‘So Long, Gang’: Charles Rangel Bids Farewell

Congressman Charles Rangel with his wife Alma, left, and Assemblyman Keith Wright, right.

Congressman Charles Rangel with his wife Alma, left, and Assemblyman Keith Wright, right. (Photo: WIll Bredderman for Observer)

Congressman Charles Rangel cast his vote in the Democratic primary this morning—and, for the first time in 46 years, his name wasn’t on the ballot.

The retiring lawmaker went to his polling place, P.S. 175 on 134th Street, with his wife Alma and his favored successor: Assemblyman Keith Wright. The trio spoke to the press before entering, with the 86-year-old representative promising to carry on his civic engagement.

“Even though I’m leaving Congress, you bet your life I’m not leaving politics,” Rangel vowed. “I didn’t know I could feel so good emotionally as I feel now politically and emotionally.”

He asserted he had fully prepped Wright for Washington, and Washington for Wright—noting the assemblyman has gotten the endorsement of nearly the entire New York Democratic delegation to the House, and from Sen. Kirsten Gillibrand

“When I went to Washington, the leadership wasn’t waiting for me the way they’re waiting for him,” he said. “There’s no way that a person in Congress could be more briefed, more prepared to take on our agenda.”

Asked after coming back outside how it felt not seeing his name on the ballot, the congressman first turned to his wife.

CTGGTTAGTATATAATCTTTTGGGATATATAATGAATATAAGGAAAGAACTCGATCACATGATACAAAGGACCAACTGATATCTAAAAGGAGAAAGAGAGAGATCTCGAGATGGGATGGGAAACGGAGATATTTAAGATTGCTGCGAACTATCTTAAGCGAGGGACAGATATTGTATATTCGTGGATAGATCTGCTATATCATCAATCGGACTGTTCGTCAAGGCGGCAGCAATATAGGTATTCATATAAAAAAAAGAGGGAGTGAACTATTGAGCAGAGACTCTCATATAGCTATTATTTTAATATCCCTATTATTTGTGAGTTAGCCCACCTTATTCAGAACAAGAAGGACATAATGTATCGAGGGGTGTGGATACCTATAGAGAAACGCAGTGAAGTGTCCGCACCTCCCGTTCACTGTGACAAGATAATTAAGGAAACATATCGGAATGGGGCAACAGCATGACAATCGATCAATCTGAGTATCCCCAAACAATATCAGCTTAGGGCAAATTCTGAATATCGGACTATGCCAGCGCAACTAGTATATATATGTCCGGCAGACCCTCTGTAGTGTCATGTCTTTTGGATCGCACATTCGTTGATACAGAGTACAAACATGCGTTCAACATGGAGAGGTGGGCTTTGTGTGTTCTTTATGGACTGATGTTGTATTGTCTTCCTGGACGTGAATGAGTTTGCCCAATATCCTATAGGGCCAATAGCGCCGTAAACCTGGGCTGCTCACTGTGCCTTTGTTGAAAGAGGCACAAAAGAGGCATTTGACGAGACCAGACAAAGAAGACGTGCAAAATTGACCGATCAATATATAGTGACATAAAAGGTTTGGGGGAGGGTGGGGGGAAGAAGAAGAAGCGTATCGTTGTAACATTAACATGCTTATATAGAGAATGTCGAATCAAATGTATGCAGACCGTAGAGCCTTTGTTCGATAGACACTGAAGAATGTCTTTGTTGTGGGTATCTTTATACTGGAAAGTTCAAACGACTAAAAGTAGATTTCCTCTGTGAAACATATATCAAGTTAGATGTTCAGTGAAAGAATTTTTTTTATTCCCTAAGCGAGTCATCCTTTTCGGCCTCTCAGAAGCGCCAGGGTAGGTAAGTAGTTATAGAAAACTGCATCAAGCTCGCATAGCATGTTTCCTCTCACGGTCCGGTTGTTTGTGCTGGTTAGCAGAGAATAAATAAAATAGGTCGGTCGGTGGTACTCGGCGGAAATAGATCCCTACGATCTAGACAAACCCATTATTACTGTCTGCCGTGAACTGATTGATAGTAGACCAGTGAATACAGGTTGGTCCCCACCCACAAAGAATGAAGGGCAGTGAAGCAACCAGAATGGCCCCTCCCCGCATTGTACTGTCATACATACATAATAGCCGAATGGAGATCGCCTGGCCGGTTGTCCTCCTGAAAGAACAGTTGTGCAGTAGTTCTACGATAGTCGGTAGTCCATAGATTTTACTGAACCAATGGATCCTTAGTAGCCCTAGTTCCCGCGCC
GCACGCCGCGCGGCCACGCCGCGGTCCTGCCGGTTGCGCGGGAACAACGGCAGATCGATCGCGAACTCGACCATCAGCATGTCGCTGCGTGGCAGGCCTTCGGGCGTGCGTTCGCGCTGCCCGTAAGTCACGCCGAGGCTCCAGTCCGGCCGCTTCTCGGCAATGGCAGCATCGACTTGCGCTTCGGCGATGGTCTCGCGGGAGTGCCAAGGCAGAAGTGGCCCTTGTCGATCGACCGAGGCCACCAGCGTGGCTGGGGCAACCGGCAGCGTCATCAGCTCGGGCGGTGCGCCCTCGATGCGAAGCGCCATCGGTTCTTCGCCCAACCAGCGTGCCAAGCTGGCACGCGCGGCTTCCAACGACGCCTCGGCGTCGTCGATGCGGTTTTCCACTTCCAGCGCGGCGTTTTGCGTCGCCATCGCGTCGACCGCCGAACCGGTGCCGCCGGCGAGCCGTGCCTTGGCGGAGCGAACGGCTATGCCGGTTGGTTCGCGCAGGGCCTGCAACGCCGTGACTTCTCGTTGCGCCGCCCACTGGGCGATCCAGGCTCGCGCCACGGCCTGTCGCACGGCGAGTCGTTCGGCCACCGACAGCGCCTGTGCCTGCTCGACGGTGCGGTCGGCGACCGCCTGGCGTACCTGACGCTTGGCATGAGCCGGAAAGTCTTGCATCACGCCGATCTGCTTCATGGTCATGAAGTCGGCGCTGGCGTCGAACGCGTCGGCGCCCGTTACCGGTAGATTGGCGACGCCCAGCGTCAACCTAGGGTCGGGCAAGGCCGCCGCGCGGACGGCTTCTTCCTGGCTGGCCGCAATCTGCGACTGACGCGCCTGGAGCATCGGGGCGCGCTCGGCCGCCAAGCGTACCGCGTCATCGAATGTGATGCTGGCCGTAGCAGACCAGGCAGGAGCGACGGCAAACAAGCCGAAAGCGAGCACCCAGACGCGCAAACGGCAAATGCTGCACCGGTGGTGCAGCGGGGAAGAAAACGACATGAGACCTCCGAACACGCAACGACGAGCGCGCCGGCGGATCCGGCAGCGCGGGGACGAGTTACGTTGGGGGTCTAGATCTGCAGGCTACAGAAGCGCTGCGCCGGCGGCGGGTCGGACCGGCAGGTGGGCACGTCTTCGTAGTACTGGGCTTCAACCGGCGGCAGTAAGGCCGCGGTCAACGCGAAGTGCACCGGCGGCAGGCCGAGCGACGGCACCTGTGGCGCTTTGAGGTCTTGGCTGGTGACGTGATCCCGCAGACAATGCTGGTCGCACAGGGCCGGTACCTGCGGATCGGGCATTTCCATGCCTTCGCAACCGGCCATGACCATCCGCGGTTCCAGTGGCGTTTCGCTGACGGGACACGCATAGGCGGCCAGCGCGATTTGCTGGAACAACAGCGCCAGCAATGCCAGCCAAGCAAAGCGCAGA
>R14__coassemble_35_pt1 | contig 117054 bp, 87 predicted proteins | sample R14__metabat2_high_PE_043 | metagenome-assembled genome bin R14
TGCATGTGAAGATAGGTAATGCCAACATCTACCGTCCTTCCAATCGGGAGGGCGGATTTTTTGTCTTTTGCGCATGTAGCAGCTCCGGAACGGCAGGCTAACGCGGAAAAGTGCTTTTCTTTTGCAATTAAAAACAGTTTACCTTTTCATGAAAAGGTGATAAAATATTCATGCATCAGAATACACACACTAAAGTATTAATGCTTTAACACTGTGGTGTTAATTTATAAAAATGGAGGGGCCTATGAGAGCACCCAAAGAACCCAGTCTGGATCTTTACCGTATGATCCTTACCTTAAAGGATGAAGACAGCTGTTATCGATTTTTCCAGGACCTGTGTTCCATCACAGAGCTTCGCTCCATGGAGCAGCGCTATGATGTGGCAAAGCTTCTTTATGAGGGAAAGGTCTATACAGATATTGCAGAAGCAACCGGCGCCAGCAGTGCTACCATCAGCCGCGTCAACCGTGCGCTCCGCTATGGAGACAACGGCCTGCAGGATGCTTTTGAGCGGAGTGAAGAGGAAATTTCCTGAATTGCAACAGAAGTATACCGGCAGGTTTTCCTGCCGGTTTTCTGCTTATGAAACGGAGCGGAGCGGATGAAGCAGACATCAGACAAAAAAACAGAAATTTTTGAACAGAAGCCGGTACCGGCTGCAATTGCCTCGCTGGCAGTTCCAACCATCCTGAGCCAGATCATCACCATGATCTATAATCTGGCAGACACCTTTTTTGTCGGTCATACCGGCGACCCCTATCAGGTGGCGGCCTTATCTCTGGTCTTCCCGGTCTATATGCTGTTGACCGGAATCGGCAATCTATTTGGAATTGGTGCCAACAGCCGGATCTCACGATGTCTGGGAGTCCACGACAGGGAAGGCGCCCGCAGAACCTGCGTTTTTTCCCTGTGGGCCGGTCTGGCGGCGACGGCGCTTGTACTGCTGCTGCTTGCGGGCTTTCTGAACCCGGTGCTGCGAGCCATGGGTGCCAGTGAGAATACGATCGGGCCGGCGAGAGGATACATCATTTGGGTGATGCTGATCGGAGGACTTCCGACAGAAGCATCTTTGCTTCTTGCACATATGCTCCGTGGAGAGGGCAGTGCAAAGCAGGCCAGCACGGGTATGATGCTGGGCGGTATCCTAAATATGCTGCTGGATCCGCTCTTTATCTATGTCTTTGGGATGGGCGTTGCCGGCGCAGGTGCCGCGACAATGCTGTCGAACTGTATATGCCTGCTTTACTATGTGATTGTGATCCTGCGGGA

“I learned a lot, it was a great experience. Now, what do I do with him at home?” she laughed.

Rangel described “mixed feelings,” noting his retirement follows half a century in politics: four years in the Assembly, 46 in Congress.

“There has to be a void there, for 50 years I’ve held elected office,” he said. “But, from a political point of view, I feel so excited. Because if I was just walking away, there would be a vacuum there. But I feel so excited that someone is picking up the ball, younger than me, more excited than I am. And he’s going to move forward.”

He told reporters he intended to spend much of his time raising money for scholarships at City College of New York, where a center for grad students bears his name. Raising money for that same center landed Rangel in trouble several years ago, as he used his congressional stationery to request donations from companies with business before the House Ways and Means Committee, which he chaired at the time.

“So long, gang!” he added, before heading for his car.

Wright is far from assured of victory, however. He faces stiff opposition from State Senator Adriano Espaillat, who scraped close to Rangel in two Democratic primary challenges, and from a half dozen other candidates.

‘So Long, Gang’: Charles Rangel Bids Farewell